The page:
All the way my Savior leads me;
What have I to ask beside?
Can I doubt His tender mercy,
Who through life has been my Guide?
Heav’nly peace, divinest comfort,
Here by faith in Him to dwell!
For I know, whate’er befall me,
Jesus doeth all things well,
For I know, whate’er befall me,
Jesus doeth all things well.

~ Fanny Crosby

Remember our salvation. Although our testimony is part of our “Ebeneezers,” going back and recounting how God led us to Himself warms our hearts. “Listen to me, you who pursue righteousness, you who seek the LORD: look to the rock from which you were hewn, and to the quarry from which you were dug” (Isaiah 51:1, ESV). If God had not intervened, my life, not to mention my eternal destiny, would have been filled with sorrow.

Remember your first love. Though God commended the church in Ephesus for several things, He had against them that they had “left their first love.” Even though they were doing the right things, their hearts weren’t in it or they had the wrong focus. Other things had come between them.

Go out into nature. Looking at God’s creation — a beautiful sunset, sun rays piercing though dark clouds, ivory dogwood blossoms against a blue sky, the ocean — inspires awe of the greatness, creativity, artistry, and skill of the One who made them.

Sing. Though singing hymns and spiritual sings is something we can too easily do on automatic pilot, when we really think about what we’re singing, it touches our hearts. A former pastor used to say that we benefit from singing three ways: reading, hearing, and saying the words, providing a triple reinforcement. Sometimes just reading the words like a poem helps reawaken me to their meaning. There are some songs that are especially meaningful for me and are my go-to sings when I need reviving.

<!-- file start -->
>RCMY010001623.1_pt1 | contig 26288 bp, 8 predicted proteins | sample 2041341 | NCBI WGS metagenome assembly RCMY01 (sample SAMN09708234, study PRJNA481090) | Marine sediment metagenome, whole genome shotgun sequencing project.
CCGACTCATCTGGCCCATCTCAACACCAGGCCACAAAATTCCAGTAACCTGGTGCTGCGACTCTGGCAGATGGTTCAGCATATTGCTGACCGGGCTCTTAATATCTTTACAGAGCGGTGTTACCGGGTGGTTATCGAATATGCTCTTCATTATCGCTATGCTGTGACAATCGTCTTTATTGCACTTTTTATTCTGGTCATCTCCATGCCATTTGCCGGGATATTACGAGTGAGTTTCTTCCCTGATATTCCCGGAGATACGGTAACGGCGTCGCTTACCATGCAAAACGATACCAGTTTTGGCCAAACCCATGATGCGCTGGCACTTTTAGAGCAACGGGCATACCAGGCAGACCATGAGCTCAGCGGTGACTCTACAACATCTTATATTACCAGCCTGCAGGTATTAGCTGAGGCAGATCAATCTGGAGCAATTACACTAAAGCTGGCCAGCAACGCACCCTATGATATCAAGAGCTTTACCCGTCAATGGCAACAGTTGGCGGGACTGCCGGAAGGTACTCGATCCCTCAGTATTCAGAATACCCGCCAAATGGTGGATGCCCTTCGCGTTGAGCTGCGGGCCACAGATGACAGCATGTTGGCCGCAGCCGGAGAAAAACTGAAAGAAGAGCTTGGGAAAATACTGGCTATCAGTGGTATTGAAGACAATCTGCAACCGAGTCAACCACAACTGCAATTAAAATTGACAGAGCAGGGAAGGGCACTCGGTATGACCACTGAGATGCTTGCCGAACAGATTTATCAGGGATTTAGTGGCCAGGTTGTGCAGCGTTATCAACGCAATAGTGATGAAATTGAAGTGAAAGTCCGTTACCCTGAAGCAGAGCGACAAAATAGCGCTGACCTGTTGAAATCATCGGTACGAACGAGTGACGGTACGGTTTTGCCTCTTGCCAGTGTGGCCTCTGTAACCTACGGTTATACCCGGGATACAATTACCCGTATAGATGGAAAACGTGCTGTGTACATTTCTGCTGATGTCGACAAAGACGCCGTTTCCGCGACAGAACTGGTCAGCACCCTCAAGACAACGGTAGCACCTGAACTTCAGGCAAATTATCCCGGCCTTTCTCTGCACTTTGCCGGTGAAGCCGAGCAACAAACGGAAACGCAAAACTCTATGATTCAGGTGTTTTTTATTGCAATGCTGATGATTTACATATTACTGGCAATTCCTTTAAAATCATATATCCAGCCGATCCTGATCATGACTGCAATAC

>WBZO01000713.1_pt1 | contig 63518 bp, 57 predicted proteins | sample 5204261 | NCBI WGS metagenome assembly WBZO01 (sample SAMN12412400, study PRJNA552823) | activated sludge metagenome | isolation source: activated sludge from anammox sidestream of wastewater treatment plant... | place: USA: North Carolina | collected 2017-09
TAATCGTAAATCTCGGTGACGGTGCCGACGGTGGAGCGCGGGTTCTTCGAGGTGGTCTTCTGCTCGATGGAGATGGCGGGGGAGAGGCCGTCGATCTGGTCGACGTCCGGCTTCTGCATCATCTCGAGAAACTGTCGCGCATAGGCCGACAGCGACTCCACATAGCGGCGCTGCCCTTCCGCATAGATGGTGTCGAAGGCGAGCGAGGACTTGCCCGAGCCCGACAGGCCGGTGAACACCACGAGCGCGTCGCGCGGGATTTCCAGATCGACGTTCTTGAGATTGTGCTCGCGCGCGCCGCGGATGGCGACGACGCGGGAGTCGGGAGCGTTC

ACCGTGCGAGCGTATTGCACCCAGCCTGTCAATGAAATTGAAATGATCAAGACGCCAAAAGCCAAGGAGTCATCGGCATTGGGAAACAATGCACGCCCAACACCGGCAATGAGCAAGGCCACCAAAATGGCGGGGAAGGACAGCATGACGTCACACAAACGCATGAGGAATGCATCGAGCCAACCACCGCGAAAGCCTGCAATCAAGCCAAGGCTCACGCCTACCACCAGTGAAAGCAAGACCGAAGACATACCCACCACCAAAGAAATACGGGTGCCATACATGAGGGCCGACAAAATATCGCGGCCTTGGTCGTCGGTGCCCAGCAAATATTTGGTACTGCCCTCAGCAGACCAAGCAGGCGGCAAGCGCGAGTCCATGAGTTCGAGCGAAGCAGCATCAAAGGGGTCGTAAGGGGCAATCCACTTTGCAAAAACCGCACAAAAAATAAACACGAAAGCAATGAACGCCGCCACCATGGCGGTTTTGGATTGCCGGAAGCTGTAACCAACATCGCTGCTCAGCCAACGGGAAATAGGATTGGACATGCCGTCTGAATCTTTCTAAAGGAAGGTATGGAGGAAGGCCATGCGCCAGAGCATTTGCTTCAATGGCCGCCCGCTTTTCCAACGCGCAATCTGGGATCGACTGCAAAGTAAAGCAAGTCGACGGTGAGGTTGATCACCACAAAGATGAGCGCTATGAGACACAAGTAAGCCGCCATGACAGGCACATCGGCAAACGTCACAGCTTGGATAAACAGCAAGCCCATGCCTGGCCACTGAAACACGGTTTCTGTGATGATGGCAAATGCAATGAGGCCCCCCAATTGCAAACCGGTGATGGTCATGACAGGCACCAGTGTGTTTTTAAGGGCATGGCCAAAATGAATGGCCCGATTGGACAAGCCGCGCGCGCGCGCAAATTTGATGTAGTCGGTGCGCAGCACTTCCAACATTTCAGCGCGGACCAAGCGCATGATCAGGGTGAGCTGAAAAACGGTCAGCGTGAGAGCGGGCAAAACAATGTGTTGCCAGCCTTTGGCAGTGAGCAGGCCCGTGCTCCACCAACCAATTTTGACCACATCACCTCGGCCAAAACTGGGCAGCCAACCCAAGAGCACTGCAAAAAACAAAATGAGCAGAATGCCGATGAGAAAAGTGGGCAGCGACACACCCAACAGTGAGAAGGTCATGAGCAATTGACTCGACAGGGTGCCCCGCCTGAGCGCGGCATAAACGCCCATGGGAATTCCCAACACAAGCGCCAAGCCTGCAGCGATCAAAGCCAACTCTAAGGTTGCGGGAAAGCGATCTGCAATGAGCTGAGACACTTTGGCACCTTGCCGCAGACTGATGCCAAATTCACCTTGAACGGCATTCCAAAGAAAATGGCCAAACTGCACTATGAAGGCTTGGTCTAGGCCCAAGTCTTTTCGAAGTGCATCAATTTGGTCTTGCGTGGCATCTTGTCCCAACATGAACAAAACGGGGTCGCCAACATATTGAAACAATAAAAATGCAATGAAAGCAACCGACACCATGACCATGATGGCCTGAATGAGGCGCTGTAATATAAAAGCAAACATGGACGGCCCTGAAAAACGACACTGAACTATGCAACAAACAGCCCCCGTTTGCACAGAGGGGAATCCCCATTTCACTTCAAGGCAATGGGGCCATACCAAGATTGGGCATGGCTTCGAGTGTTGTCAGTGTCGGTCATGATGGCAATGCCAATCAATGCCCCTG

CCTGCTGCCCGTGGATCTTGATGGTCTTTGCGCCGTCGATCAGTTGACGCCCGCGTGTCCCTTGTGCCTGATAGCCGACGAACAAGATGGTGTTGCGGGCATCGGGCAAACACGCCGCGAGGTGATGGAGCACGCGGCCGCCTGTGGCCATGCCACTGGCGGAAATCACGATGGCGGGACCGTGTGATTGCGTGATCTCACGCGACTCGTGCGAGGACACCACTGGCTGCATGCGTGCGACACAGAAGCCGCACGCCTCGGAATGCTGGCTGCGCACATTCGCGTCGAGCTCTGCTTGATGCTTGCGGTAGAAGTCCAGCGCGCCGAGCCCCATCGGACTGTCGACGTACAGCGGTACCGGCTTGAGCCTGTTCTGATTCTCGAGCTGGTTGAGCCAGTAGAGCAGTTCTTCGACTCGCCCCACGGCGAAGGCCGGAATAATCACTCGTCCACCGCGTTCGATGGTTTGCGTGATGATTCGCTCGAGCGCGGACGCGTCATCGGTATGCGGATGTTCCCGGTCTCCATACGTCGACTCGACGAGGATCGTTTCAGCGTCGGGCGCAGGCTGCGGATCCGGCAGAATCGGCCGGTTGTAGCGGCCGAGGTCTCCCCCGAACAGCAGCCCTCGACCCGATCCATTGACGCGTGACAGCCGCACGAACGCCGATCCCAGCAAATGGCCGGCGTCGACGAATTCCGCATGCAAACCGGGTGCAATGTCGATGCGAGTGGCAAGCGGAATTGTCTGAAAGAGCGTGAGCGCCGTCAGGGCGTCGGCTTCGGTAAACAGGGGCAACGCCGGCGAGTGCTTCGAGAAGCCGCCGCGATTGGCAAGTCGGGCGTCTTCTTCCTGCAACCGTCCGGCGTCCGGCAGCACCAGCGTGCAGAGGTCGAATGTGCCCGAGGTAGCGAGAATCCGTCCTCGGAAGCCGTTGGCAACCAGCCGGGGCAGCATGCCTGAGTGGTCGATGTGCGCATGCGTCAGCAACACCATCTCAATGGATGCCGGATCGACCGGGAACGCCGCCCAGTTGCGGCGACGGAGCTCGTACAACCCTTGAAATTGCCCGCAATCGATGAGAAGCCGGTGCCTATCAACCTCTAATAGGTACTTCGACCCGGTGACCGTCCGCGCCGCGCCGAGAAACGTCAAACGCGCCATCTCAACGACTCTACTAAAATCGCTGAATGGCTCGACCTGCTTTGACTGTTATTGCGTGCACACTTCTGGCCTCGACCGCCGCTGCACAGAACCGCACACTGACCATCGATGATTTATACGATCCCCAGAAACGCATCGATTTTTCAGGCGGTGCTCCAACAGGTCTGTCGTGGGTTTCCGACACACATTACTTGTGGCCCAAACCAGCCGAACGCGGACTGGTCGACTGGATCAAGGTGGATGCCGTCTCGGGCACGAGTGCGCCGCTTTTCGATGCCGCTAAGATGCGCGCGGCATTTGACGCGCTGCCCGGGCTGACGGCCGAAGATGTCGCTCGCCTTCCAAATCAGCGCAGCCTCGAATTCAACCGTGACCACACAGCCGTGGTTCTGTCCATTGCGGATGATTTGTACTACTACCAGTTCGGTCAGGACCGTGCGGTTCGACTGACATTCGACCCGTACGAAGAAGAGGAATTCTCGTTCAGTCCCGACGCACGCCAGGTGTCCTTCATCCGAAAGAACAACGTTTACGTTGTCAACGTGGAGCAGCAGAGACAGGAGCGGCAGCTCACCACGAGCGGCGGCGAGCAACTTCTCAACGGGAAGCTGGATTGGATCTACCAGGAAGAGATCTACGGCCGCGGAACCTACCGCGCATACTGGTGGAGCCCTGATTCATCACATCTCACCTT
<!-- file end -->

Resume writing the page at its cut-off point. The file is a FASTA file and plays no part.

Pray. Though I use the ESV more and more, I love the KJV word “quicken,” meaning “to make alive” in some cases, in others, “to revive.” Other verses talk about reviving or turning us. A few:

“My soul cleaveth unto the dust: quicken thou me according to thy word” (Psalm 119:25, KJV).

Will you not revive us again, that your people may rejoice in you?” (Psalm 85:6, ESV).

Turn thou us unto thee, O Lord, and we shall be turned; renew our days as of old” (Lamentations 5:21, KJV).

“Let us search and try our ways, and turn again to the Lord. Let us lift up our heart with our hands unto God in the heavens” (Lamentations 3:40-41, KJV).

We can pray these Scriptures or use our own words, asking God to show us the problem and soften and revive our hearts.

Read the Bible. Though we’ve touched on this, I wanted to emphasize that it’s the Word of God that revives us. “Unless thy law had been my delights, I should then have perished in mine affliction. I will never forget thy precepts: for with them thou hast quickened me” (Psalm 119:92-93, KJV). When we’re feeling dry spiritually, we might be tempted to lay aside the Bible until we “feel” more into it. But that’s the time we need it the most. At these times I’m likely to set aside my planned reading for the day and read and pray through some psalms or some passages that have meant a lot to me.

God is so great, so vast, and so holy, yet He cares about every detail of our lives and tenderly draws us to Himself. Taking time to think about who He is and how He shows His love for us can reinspire our awe of Him.

What about you? how do you recapture your wonder of God and all He has done for you?